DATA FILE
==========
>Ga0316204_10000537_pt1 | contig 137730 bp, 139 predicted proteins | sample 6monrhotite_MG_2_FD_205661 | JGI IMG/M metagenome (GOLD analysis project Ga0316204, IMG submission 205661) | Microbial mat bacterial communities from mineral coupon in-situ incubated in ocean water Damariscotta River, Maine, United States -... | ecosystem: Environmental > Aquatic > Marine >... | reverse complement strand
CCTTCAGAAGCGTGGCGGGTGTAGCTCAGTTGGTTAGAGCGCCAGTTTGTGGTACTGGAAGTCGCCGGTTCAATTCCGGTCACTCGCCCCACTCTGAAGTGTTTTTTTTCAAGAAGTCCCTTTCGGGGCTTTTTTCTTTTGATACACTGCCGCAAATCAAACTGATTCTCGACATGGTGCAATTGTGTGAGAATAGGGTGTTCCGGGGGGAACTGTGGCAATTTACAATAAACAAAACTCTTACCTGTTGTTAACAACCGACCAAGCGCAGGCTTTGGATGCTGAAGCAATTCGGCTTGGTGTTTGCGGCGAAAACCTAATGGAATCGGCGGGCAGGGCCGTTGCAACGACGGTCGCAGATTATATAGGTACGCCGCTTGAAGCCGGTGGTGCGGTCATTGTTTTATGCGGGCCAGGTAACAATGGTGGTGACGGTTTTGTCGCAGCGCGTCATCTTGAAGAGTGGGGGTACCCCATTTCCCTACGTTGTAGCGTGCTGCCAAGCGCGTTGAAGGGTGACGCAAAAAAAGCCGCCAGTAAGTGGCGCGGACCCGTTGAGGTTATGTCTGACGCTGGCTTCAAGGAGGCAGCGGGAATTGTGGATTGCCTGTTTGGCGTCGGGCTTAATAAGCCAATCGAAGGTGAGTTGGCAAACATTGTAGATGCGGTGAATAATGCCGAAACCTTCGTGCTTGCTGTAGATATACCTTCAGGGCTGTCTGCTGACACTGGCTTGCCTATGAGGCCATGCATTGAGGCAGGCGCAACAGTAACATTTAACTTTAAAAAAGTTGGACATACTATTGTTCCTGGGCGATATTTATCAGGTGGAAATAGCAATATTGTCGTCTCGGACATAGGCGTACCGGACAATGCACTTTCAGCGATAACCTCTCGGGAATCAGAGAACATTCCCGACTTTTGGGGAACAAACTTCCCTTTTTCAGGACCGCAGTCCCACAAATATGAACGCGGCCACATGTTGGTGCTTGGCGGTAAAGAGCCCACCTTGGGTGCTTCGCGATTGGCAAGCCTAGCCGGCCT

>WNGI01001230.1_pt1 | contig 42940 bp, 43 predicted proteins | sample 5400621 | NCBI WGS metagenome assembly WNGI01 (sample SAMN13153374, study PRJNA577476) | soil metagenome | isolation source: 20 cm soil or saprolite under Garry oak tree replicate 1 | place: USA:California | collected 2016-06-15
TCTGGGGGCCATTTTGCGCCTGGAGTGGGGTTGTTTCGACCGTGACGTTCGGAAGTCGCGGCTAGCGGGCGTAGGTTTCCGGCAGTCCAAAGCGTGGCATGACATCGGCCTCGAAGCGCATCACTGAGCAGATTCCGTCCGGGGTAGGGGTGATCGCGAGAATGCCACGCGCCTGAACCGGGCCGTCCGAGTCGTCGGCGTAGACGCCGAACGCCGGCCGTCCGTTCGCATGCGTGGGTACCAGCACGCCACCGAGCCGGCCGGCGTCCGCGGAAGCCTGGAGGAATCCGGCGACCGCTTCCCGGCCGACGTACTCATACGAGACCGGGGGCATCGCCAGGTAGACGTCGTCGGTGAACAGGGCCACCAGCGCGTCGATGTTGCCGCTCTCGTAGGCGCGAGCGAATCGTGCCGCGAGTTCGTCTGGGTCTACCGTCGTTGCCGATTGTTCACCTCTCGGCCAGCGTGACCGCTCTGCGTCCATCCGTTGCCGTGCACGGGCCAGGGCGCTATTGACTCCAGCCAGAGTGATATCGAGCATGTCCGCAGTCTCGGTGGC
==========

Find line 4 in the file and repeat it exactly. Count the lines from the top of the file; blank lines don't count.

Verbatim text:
TCTGGGGGCCATTTTGCGCCTGGAGTGGGGTTGTTTCGACCGTGACGTTCGGAAGTCGCGGCTAGCGGGCGTAGGTTTCCGGCAGTCCAAAGCGTGGCATGACATCGGCCTCGAAGCGCATCACTGAGCAGATTCCGTCCGGGGTAGGGGTGATCGCGAGAATGCCACGCGCCTGAACCGGGCCGTCCGAGTCGTCGGCGTAGACGCCGAACGCCGGCCGTCCGTTCGCATGCGTGGGTACCAGCACGCCACCGAGCCGGCCGGCGTCCGCGGAAGCCTGGAGGAATCCGGCGACCGCTTCCCGGCCGACGTACTCATACGAGACCGGGGGCATCGCCAGGTAGACGTCGTCGGTGAACAGGGCCACCAGCGCGTCGATGTTGCCGCTCTCGTAGGCGCGAGCGAATCGTGCCGCGAGTTCGTCTGGGTCTACCGTCGTTGCCGATTGTTCACCTCTCGGCCAGCGTGACCGCTCTGCGTCCATCCGTTGCCGTGCACGGGCCAGGGCGCTATTGACTCCAGCCAGAGTGATATCGAGCATGTCCGCAGTCTCGGTGGC